Discover more from Stacked Thoughts from Kelly Jensen
Links to Click: November 3, 2023
Let's talk about Britney, therapy, the Bard, and more.
It has been a week. Has it been a week for you, too? Between unexpectedly needing to buy a real bed for my crib-escaping toddler and needing to unexpectedly buy her a winter coat now because we went from 80 degrees to the upper 20s in days, it’s been a lot of running around and a lot of spending money.
I’m going to take this week off a long newsletter on Sunday, as the piece I am working on isn’t quite finished. I don’t have the capacity to get it done and don’t want to push to do it. It’s a mental health essay and an essay on censorship, but also an essay on social media and on being a competent adult and what it is to change habits. Maybe next week! Maybe the week following! In any case, I do have some links this week to share. Most are my own, since I have done a lot of writing and podcasting.
Let’s get into it.
My work this week
Over on, I talked about another cross tab on the EveryLibrary x Book Riot survey on parental perceptions of the public library. Is there a correlation between the folks who do not know how books get onto library shelves and a tendency to believe LGBTQ+ books are damaging to young people? That they should never have access to LGBTQ+ books? Perhaps the right’s talking points are doing even more harm than we thought.
Last week was Prison Banned Books Week. Here’s why it is essential to talk about the largest perpetrators of censorship–prisons–and a roundup of some incredible reading about prison book bans.
The Prom musical is back on at Hampshire High School in Illinois. I do not think this is going to be the end of this story, unfortunately, as I’ve gotten some privileged information about what’s happened in the last week. I had a realization this week that part of my feeling so burnt out and exhausted lately is having so much information other people do not have–and which is not mine to tell–about ongoing censorship stories. It is a lot to carry and it is also a lot to know other people sometimes do not want to believe you when you say to not get too excited or too enthusiastic. It’s not because I’m a killjoy. There’s just more to the story.
Two new studies on American book-owning and reading habits came out in the last week. Dig in and see where/how you stack up to other people.
For fun, I asked AI to write a couple of scary stories about book banning for Halloween and honestly, they’re not far from reality.
Also for fun, I did a very quick and dirty look at celebrity memoir sales for the last few years to see how Britney’s 1.1 million copies being sold in the first week stacks up.
Speaking of Britney, I was on this week’s Book Riot Podcast talking about all things The Woman in Me and why I know the girl has gone to therapy. . . and what one of the things I hope she works on in therapy is.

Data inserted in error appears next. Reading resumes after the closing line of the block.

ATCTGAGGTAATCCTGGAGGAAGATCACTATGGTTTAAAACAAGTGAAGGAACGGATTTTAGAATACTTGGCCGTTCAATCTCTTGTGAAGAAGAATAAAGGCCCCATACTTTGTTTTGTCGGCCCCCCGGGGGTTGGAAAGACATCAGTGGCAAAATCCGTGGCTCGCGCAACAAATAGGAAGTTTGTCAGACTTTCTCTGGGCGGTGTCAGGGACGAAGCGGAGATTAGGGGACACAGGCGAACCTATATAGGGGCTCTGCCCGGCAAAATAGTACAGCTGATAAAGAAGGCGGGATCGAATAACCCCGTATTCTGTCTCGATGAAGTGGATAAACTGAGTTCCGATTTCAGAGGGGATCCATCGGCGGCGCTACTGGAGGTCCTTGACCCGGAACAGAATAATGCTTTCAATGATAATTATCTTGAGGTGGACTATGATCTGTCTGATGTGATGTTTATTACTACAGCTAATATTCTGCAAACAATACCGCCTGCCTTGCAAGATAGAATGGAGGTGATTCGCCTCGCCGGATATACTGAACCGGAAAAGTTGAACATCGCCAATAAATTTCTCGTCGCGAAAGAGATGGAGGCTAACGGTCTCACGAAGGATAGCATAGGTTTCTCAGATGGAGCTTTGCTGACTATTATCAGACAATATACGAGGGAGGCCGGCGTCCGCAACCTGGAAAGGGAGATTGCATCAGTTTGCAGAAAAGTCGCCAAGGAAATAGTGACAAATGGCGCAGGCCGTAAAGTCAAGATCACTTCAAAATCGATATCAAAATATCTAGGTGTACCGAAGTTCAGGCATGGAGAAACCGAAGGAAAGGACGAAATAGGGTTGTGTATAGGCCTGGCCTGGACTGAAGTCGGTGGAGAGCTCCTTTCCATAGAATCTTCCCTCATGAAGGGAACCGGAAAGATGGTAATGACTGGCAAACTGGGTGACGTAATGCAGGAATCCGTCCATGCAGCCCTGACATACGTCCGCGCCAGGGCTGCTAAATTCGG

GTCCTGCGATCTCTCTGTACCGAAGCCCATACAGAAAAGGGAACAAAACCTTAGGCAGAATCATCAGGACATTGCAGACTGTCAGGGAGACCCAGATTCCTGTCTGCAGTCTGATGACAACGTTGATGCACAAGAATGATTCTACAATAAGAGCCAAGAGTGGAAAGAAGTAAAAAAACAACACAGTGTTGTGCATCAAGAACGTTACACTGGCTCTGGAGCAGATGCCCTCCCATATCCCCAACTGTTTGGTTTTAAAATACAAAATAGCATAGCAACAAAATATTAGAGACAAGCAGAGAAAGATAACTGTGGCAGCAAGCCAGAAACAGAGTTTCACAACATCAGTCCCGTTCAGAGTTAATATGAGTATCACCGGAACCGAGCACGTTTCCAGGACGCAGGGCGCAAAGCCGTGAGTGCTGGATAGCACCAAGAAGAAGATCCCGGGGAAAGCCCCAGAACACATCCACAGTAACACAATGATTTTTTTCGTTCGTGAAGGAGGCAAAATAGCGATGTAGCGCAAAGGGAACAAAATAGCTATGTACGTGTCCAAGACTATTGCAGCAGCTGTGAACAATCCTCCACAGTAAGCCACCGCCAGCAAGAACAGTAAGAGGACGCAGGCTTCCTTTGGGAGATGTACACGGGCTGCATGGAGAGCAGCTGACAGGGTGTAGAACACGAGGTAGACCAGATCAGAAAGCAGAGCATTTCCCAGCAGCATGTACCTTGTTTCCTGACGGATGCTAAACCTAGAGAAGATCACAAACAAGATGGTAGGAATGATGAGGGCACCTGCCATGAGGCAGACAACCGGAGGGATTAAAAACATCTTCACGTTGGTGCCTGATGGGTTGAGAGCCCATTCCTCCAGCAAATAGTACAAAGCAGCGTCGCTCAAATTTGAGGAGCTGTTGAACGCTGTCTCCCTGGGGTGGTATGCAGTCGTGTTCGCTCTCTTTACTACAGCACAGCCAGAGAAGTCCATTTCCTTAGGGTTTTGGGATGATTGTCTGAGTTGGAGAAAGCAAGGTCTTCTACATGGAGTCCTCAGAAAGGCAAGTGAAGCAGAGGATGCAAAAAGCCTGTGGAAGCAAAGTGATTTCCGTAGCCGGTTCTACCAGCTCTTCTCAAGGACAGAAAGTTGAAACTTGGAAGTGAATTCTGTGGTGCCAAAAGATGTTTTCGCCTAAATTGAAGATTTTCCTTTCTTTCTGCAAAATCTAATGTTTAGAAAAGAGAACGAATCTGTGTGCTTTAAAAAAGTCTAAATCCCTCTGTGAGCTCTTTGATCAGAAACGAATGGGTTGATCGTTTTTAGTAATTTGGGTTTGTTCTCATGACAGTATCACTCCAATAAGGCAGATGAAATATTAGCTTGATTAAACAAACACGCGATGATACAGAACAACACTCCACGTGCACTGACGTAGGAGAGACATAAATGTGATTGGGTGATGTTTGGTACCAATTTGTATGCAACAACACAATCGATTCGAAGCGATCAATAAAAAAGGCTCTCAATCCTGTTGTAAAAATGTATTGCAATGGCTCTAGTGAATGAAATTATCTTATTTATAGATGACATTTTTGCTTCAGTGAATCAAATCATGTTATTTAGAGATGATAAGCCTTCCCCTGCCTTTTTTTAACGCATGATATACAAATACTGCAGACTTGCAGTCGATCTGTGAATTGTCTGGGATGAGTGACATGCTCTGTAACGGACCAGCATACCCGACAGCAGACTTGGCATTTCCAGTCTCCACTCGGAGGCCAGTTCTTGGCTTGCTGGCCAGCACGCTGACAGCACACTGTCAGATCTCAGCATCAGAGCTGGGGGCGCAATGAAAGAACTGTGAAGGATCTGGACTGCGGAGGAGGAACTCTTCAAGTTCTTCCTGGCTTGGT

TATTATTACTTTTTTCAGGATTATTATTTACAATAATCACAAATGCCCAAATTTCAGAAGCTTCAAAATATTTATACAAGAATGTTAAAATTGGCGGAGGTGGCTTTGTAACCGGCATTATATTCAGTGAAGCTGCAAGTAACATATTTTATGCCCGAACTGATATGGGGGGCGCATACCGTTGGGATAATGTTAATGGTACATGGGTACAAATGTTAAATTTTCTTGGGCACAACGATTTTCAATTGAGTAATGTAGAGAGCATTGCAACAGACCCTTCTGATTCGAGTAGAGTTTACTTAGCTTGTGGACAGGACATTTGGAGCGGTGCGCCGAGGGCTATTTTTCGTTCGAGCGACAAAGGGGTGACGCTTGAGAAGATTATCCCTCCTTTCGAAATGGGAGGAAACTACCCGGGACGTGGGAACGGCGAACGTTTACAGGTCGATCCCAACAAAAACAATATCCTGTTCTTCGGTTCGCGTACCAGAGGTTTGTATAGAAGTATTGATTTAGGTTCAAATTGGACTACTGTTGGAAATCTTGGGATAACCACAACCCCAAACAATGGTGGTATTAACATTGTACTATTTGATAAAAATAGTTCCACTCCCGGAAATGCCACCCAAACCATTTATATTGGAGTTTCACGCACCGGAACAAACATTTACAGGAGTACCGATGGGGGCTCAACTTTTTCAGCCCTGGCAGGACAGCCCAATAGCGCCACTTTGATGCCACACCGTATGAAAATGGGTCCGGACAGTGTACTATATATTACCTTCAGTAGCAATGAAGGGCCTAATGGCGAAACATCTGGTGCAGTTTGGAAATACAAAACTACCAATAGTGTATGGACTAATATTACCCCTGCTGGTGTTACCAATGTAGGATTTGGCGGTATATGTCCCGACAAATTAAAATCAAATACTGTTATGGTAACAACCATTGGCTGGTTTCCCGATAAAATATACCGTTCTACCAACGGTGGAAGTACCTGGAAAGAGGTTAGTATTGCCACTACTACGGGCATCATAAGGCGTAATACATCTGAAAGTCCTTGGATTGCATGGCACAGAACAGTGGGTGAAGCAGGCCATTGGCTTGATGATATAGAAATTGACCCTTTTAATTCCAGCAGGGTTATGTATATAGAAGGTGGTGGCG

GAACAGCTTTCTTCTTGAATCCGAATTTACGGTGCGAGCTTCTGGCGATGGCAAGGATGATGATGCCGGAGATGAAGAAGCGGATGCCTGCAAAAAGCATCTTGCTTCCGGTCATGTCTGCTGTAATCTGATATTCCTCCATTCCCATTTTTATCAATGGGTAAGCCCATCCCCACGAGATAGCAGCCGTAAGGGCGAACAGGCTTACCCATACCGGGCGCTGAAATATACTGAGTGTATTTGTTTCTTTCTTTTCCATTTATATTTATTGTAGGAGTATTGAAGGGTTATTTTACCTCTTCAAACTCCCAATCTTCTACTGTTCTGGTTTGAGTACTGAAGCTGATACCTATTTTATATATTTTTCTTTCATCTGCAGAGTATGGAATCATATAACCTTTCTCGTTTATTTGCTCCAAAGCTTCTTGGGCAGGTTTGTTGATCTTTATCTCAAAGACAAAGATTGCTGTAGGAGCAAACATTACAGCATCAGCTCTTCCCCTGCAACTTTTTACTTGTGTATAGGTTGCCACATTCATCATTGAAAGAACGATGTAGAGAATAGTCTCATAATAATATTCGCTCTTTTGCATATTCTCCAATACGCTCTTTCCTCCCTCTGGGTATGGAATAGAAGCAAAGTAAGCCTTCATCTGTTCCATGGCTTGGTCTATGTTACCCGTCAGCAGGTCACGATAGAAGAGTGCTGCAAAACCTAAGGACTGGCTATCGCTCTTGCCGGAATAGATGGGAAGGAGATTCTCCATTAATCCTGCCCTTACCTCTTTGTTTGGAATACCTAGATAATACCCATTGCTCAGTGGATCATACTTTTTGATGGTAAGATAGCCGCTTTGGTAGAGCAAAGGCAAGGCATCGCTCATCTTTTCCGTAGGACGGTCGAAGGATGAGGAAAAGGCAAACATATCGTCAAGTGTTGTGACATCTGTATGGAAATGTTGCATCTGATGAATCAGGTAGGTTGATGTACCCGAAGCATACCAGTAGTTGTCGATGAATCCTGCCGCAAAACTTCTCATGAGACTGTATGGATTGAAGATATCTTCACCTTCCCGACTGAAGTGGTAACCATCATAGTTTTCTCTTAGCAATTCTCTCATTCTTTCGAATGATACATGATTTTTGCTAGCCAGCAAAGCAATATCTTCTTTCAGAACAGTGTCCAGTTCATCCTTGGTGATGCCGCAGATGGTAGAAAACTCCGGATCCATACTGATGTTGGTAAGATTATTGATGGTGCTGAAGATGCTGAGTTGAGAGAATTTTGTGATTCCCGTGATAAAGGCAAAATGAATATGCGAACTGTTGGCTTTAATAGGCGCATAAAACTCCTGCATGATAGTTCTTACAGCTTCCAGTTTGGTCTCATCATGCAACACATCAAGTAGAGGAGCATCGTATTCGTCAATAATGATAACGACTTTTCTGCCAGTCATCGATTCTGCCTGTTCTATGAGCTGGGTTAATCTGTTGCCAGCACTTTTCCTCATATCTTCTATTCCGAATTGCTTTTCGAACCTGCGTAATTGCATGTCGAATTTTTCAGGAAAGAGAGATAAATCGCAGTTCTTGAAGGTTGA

It was also my week to cohost the All The Books podcast. I’m highlighting several new horror books and YA books for your TBR.
I’ve got the cover story for November’s issue of School Library Journal. The piece itself just published online here, but I need you to also appreciate the incredible art here by Marcos Chin. I think it captures the story so well, which is about how inclusive and creative Shakespeare has been explored in the world of YA. Easily, one of the most fun stories I’ve written in a while.
What I’ve Consumed This Week
One of the big censorship stories making the rounds in the media this week was about new research on how book bans in some states have increased circulation of those books both in those states and beyond. As soon as I began to read the spins from outlets on this, I knew I needed to find the study itself. Let’s just say the methodology leaves a lot to be desired and that it tells you what you would expect to know being a person who understands patterns. Books that get talked about more get borrowed more. So, sure, Gender Queer circulates. But what about the other 86% of books? I won’t get into how the Streisand Effect won’t save us (my colleague Danika did that) and I won’t get into how using Goodreads as any kind of metric is silly. As the incomparable Michael Hobbs says, one reason people think he is so smart is he reads the studies or papers that the media cherry picks. I invite you to do that here–it’s not a bad study but it doesn’t add anything new nor does it make sense why it has gotten so much press.
NPR talks about how many friends American adults have. I have a good handful of people I consider close friends, as well as a sizable number of people I consider friends, period. I don’t think I felt this way in my 20s, but my 30s have been a game-changer for understand what friendship truly is.
Speaking of friends, my best friend loves vintage cookbooks, especially of the Jell-o variety. Enjoy this interesting look at making the (disgusting) recipes of the 1950s from such cookbooks. You will indeed find “aspic” in your control + F search.
Cats, I tell you. I believe that they have this many facial expressions.
I finished listening to Taylor Lorenz’s Extremely Online this week as well and it made me realize how much my own experiences in the internet world will be so beneficial as a future therapist. I didn’t think the book was incredible or especially mind-boggling, but I’ve been in this world enough to know how much it glosses over or decontextualizes, only because it tries to cover so much. It’s not bad, though! The audio production is solid, with Emily Tremaine performing.
All right, y’all. See you next week!